- Introduction (Bibliography)
- Idea and Right of Systematic Epistemology
- History of Epistemology in General
- Christian Epistemology in General
- Catholic Epistemology
- Lutheran Epistemology
- Arminian Epistemology
- Reformed Epistemology in General; Adamic Consciousness
- Reformed Epistemology; Non-Regenerate Consciousness
- Reformed Epistemology; Regenerate Consciousness
There is rather strong current in thought today which affirms that the question of epistemology is hopelessly antiquated. We need only mention A. N. Whitehead, one of the great champions of realism today, as an instance of this in its extremist form. Says he: “There is now reigning in philosophy and in science an apathetic acquiescence in the conclusion that no coherent account can be given of nature as disclosed in sense awareness without dragging in its relations to the mind. The result has been disastrous both to science and to philosophy.” 2 Does Whitehead then hope to build up metaphysics without an epistemology? No, there exactly he demurs. He does not aim at metaphysical doctrine. He uncritically accepts the ultimate union of mind and nature and seeks reflectively to extend the unreflective attitude of everyday experience.
On such a basis there is no room for epistemology in the accepted sense of the term. To be sure, Whitehead does speak of epistemology, but for him it is merely “one aspect of natural science on precisely the same footing, e.g. as physics.” The phenomenon of the human spirit, its search for certitude and validity, must still be psychologically analyzed and genetically traced, but that is all.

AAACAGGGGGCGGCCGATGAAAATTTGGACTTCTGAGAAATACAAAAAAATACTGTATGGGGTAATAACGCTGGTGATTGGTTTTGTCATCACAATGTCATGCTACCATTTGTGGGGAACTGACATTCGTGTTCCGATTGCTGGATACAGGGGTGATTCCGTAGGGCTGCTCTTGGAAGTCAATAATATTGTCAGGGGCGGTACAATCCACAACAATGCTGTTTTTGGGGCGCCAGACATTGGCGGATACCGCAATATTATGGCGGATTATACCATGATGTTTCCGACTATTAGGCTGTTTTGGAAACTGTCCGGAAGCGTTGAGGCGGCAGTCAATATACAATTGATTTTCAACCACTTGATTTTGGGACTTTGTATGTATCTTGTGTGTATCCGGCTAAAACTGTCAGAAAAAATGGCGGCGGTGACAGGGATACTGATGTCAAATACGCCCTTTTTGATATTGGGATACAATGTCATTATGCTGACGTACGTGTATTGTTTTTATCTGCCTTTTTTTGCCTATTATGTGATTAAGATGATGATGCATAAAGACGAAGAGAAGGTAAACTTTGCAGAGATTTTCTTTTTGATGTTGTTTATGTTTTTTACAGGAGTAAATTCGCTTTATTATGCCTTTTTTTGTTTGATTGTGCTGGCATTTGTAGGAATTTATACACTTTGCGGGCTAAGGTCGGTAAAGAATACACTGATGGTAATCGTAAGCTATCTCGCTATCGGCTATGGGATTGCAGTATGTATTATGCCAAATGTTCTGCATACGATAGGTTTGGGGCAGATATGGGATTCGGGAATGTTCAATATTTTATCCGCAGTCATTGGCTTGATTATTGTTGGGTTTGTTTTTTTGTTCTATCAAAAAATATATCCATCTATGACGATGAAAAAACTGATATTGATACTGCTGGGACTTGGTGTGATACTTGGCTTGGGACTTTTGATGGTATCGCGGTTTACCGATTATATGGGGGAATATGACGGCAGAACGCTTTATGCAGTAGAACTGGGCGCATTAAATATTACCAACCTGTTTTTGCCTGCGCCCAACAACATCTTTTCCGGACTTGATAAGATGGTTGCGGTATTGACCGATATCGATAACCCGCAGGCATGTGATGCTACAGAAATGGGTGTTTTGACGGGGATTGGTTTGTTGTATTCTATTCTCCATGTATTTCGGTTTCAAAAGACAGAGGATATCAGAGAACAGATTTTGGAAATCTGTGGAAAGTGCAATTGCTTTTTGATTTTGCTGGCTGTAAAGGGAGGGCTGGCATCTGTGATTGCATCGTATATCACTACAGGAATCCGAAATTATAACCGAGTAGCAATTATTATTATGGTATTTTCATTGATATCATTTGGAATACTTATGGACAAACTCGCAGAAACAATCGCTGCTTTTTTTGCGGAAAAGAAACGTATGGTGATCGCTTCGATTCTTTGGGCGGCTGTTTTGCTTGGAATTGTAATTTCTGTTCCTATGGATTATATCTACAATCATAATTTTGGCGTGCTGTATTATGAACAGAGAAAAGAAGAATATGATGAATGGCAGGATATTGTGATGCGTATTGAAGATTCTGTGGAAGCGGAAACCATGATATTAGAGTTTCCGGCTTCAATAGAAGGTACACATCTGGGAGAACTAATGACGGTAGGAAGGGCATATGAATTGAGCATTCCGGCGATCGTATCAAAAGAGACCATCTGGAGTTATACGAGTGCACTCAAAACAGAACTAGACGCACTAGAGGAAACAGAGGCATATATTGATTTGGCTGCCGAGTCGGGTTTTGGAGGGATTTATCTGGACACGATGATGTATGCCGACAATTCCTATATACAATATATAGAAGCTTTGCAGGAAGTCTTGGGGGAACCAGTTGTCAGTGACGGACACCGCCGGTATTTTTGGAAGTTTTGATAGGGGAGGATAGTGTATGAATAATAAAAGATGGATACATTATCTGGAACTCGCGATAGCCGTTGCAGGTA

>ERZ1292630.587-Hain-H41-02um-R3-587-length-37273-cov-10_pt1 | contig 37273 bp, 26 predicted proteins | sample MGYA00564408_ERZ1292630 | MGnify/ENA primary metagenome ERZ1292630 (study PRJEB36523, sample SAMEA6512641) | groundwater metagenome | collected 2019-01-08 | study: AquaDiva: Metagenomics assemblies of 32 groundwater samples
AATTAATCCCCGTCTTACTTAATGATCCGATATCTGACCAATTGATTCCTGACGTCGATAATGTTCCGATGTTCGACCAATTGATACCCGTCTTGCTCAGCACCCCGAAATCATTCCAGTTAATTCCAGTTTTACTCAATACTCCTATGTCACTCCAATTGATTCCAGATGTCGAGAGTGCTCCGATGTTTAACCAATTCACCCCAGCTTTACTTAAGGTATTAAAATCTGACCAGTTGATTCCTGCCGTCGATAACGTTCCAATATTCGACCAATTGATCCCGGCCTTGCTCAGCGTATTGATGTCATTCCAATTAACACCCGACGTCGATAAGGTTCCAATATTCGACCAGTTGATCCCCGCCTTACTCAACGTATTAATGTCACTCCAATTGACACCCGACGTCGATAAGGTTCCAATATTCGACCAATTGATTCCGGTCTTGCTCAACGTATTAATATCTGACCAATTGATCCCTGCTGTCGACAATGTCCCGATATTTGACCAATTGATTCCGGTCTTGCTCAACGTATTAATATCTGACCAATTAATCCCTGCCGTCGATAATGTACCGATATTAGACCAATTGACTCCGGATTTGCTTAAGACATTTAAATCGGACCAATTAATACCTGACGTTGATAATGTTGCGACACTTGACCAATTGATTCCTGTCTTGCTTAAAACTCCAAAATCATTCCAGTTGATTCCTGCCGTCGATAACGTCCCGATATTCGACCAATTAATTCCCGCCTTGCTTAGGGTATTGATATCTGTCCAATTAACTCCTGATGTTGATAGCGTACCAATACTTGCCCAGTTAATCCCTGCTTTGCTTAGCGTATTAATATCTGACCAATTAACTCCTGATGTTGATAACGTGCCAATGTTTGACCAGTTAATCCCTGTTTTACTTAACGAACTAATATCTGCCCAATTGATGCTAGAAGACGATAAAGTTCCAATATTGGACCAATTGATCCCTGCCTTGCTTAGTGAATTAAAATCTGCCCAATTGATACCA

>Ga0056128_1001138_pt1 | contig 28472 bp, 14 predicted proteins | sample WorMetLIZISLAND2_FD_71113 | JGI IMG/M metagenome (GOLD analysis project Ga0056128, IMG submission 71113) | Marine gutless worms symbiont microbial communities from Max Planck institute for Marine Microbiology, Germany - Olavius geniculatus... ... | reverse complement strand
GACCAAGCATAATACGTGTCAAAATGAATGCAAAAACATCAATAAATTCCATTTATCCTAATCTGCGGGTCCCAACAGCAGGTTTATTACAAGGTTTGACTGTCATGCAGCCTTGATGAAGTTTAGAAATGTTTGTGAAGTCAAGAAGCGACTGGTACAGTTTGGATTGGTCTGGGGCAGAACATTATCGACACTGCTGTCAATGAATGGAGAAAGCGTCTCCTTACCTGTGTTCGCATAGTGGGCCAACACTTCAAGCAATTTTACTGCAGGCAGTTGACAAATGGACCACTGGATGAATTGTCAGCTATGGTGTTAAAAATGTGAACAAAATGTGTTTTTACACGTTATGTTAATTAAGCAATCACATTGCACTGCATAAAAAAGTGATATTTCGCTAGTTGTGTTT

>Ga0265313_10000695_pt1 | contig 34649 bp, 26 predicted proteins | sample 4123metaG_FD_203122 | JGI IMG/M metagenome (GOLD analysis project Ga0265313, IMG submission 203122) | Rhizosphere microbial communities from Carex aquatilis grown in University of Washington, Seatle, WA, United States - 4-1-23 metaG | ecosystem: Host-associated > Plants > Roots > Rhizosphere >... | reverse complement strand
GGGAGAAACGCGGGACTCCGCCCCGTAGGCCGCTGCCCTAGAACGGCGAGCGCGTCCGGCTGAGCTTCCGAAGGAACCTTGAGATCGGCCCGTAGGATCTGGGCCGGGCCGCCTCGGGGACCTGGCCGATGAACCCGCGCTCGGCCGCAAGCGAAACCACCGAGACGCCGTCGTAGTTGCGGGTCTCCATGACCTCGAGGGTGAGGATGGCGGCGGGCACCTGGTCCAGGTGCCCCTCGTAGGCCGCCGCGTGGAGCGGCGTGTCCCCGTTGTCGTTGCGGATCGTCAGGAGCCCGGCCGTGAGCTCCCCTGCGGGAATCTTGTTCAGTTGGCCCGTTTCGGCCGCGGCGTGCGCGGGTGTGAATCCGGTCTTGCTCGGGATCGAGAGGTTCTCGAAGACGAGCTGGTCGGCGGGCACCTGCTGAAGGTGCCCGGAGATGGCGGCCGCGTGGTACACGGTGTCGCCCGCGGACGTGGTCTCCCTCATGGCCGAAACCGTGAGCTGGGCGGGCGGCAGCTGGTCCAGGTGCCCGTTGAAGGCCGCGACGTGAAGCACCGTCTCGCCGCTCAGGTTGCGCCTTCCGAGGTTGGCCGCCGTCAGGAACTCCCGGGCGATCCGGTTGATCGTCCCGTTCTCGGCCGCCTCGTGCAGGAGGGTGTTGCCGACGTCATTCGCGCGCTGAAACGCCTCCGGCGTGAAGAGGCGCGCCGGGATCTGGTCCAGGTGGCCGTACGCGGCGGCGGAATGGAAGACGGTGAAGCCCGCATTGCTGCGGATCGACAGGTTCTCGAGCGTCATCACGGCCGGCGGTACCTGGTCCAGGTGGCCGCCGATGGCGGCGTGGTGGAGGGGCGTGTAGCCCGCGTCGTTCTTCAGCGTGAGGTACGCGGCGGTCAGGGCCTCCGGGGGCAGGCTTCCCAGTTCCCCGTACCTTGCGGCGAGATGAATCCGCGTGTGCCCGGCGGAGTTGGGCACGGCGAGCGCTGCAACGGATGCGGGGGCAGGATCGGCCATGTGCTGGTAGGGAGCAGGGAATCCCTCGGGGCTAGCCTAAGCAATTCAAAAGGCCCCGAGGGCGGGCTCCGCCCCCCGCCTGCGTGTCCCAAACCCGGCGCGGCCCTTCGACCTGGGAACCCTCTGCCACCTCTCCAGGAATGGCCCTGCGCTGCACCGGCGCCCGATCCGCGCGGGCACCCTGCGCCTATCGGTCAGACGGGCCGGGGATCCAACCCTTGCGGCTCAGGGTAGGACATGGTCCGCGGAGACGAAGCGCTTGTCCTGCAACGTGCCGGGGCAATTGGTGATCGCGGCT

Pragmatism maintains that it does not thus uncritically assume the unity of mind and nature, but that it has critically established the uselessness and impossibility of epistemology. It denies the validity of the struggle for validity. All experience is in flux. Bergson repeatedly emphasizes that our intellect attempts an unwarranted generalization of experience. The intellect is but one element in the pulsing current of life and has no right to set up its mechanistic universal as an ultimate standard. Dewey makes an attempt to prove from the history of philosophy that the problem of knowledge is meaningless. The Enlightenment defended knowledge without fact. Empiricism defended fact without knowledge. Kant did not overcome the dualism between them; form and matter were still assumed to be antagonistic at the outset. The theory of universal validity brings us into a dilemma. We remain in an airy realm of ideas, or in an unrelated mass of facts. Dewey’s system is therefore, in the first place, a negation of Idealism. All the inner movements of thought are only functions to pass from one fact to another and not revelations of universal truth. To think that our functional adjustment of thought is a revelation of reality has been the great evil of Idealism, he says. This presupposed too much of a dualism between mind and nature. For what is this mind which receives the revelations? Is it not a part of nature itself? Human, even intellectual activity, is a part of universal behavior, not essentially different from the behavior of plants and animals. The idea of the independent existence of the soul is a sad illusion. Our experience differs only in detail and not in kind from lower forms of existence. Souls are only functions in a whole which is impersonal. The whole manifests a physical behavior. You cannot truly speak of your behavior and therefore validity can have no meaning for you as a person.